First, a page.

You’re probably familiar with the famous renaissance art depictions of the tower of Babel, classically depicting a precipitously tall building made up of several levels, spiraled or stacked like a wedding cake. Thanks to archaeological work throughout Mesopotamia over the last two centuries, we now know that the tower of Babel was almost certainly a ziggurat, by far the most imposing early religious buildings found throughout Mesopotamia; tall, yes, but oftentimes remarkably wide and blockish. They give us a fascinating illustration of what the tower of Babel looked like.
And so does another peculiar, much smaller discovery.
In 1927, a large alabaster disk (or rather, large, broken chunks of it) was unearthed during Sir Charles Leonard Woolley’s excavations at Ur. On the face of the disk was a depiction of a tall, stepped structure, one strikingly resemblant of more modern art depictions of the tower of Babel. Could this be a contemporary example of what the infamous tower looked like?
Known as the “Enheduanna Disk,” the artifact is dated to between 2350 b.c.e. and 2200 b.c.e. The princess for whom it is named after, Enheduanna, served within this period as priestess to the moon-god Nanna. She is also known as the world’s earliest-named author, with numerous inscriptions attributed to her.
Though the disk was fragmentary, it was reconstructed (in the image below, the smoother parts of the artifact make up the reconstructed sections). The artifact somewhat resembles a cheese wheel in style and size—around 25 centimeters in diameter and 7 centimeters thick. The obverse side depicts four individuals (with Enheduanna second from left) in religious procession, approaching an altar. Behind the altar is a stepped structure; this is believed to represent (albeit not to scale) a tall ziggurat temple of Inanna behind its altar.
This structure is also indicated by an inscription on the reverse side of the disk, which reads: “Enheduanna, zirru-priestess, wife of the god Nanna, daughter of Sargon, king of the world, in the temple of the goddess Inanna.” Inanna was a chief Sumerian deity, later worshiped as the Ishtar of Babylon; the Astarte of biblical Canaan, Phoenicia and Israel; the Aphrodite of Greece; and the Venus of Rome—collectively known by the epithet “Queen of Heaven.”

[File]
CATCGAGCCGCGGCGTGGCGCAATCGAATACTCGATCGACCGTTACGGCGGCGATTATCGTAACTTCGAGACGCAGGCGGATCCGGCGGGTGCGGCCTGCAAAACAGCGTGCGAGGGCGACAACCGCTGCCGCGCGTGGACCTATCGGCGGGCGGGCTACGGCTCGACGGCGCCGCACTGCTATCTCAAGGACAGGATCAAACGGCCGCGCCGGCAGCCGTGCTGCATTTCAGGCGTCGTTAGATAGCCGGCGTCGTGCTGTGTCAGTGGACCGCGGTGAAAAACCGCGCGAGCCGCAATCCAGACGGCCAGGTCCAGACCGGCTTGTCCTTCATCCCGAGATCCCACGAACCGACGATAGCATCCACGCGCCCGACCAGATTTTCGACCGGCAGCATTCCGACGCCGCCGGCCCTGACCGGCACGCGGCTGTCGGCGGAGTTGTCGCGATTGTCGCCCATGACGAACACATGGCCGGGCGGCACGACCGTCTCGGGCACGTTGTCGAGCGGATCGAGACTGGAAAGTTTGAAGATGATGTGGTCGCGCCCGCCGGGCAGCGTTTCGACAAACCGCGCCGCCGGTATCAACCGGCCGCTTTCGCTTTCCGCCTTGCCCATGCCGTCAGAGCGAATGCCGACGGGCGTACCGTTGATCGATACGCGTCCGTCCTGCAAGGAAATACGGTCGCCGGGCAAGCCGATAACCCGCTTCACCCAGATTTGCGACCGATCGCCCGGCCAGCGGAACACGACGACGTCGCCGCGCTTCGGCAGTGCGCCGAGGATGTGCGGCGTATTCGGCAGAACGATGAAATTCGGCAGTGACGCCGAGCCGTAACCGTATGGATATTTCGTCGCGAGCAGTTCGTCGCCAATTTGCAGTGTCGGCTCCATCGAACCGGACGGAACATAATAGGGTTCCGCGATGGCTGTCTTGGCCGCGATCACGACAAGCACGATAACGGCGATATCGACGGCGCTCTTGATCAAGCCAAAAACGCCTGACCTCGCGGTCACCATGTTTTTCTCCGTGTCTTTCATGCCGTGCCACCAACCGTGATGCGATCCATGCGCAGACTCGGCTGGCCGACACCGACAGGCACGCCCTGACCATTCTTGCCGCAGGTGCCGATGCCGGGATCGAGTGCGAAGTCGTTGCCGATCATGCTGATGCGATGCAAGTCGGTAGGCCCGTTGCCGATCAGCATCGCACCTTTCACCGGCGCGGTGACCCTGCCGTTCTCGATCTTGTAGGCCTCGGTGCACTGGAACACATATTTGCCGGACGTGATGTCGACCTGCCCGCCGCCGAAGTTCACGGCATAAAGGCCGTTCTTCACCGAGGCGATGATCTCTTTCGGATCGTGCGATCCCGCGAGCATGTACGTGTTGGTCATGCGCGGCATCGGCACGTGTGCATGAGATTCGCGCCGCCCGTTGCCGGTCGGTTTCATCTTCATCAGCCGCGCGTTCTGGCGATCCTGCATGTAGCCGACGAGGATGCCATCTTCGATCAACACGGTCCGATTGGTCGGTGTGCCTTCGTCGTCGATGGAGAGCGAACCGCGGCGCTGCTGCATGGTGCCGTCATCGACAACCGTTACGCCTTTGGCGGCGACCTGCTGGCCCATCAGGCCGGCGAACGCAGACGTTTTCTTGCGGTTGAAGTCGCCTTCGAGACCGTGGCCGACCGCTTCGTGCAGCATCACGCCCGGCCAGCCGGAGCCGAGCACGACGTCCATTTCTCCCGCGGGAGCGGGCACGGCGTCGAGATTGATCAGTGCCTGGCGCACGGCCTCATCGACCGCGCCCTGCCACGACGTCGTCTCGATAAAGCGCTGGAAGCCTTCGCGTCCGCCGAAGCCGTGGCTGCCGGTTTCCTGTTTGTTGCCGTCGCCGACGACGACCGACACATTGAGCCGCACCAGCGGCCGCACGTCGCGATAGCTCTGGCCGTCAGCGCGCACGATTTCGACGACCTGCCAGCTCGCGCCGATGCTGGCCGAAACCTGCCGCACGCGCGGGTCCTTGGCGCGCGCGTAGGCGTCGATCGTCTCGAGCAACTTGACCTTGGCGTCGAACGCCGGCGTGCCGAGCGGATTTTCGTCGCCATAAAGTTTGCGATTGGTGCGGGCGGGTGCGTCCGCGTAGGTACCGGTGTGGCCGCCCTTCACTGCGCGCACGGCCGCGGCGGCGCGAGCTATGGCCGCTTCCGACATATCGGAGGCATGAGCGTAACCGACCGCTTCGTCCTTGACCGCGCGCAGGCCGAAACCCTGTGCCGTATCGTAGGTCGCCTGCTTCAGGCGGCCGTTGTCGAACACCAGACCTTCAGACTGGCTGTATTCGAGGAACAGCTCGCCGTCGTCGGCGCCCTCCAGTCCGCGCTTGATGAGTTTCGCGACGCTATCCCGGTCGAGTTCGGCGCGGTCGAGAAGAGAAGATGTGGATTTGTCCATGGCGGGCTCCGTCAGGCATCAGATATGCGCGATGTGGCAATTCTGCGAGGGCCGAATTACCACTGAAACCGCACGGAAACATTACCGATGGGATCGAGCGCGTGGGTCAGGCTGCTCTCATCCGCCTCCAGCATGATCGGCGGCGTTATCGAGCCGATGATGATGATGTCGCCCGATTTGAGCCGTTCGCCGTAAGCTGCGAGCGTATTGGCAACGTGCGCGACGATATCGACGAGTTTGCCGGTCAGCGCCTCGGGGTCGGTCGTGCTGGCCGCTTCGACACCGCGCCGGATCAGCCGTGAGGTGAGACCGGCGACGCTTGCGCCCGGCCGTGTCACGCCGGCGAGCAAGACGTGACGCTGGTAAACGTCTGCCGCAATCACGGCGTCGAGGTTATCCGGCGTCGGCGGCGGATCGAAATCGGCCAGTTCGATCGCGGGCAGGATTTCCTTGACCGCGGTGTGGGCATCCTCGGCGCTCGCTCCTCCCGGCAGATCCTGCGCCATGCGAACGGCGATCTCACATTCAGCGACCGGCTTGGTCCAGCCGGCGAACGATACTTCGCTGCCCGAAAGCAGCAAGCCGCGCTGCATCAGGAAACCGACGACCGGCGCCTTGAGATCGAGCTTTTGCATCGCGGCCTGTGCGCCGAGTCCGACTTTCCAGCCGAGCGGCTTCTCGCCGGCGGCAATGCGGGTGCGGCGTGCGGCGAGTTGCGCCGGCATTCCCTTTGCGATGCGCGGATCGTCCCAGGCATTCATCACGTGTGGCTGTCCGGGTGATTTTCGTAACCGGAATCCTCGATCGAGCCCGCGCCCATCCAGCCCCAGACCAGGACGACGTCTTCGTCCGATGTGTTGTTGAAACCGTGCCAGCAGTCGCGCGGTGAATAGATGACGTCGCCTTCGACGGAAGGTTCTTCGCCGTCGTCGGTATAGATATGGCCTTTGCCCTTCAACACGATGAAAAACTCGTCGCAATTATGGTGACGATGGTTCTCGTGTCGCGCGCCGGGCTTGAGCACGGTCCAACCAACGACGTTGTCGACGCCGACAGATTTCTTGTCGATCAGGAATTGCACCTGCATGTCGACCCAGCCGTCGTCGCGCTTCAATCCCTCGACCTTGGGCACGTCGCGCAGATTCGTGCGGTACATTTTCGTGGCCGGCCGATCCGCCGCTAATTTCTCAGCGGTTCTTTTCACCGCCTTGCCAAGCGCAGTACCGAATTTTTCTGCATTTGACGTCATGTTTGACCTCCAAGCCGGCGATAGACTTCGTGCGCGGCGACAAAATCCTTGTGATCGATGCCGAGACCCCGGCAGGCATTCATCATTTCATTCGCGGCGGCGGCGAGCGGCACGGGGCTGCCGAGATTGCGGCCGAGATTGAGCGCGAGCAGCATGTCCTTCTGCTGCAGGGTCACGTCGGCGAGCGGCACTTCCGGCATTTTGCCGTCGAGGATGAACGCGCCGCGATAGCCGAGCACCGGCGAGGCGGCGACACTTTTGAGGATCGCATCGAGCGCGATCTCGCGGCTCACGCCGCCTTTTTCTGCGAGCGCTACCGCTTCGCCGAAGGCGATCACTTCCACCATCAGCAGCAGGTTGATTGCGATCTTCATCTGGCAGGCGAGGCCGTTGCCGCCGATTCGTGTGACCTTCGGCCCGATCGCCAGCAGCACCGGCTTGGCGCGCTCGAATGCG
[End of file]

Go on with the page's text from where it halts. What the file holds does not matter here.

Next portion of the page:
Of course, the famous tower of the Bible was built at Babel, not at Ur (although the two city sites are relatively close). Still, the Enheduanna Disk is dated to roughly the same period as the tower of Babel, according to Bible chronology, and thus serves as a good representation of the type of towering religious construction going on in southeastern Mesopotamia at the time. And it fits well with other artwork (such as Nebuchadnezzar’s own later reconstruction of an original tower in Babylon—see left), along with the remains of various actual ziggurats themselves.
These all aptly illustrate the Bible description of southeastern Mesopotamia in the late third millennium b.c.e. as described in Genesis 11: “And they said one to another: ‘Come, let us make brick, and burn them thoroughly.’ And they had brick for stone, and slime had they for mortar. And they said: ‘Come, let us build us a city, and a tower, with its top in heaven …” (verses 3-4).
Based on the stylistic depiction of the Enheduanna Disk, perhaps those renaissance paintings weren’t far off the mark after all.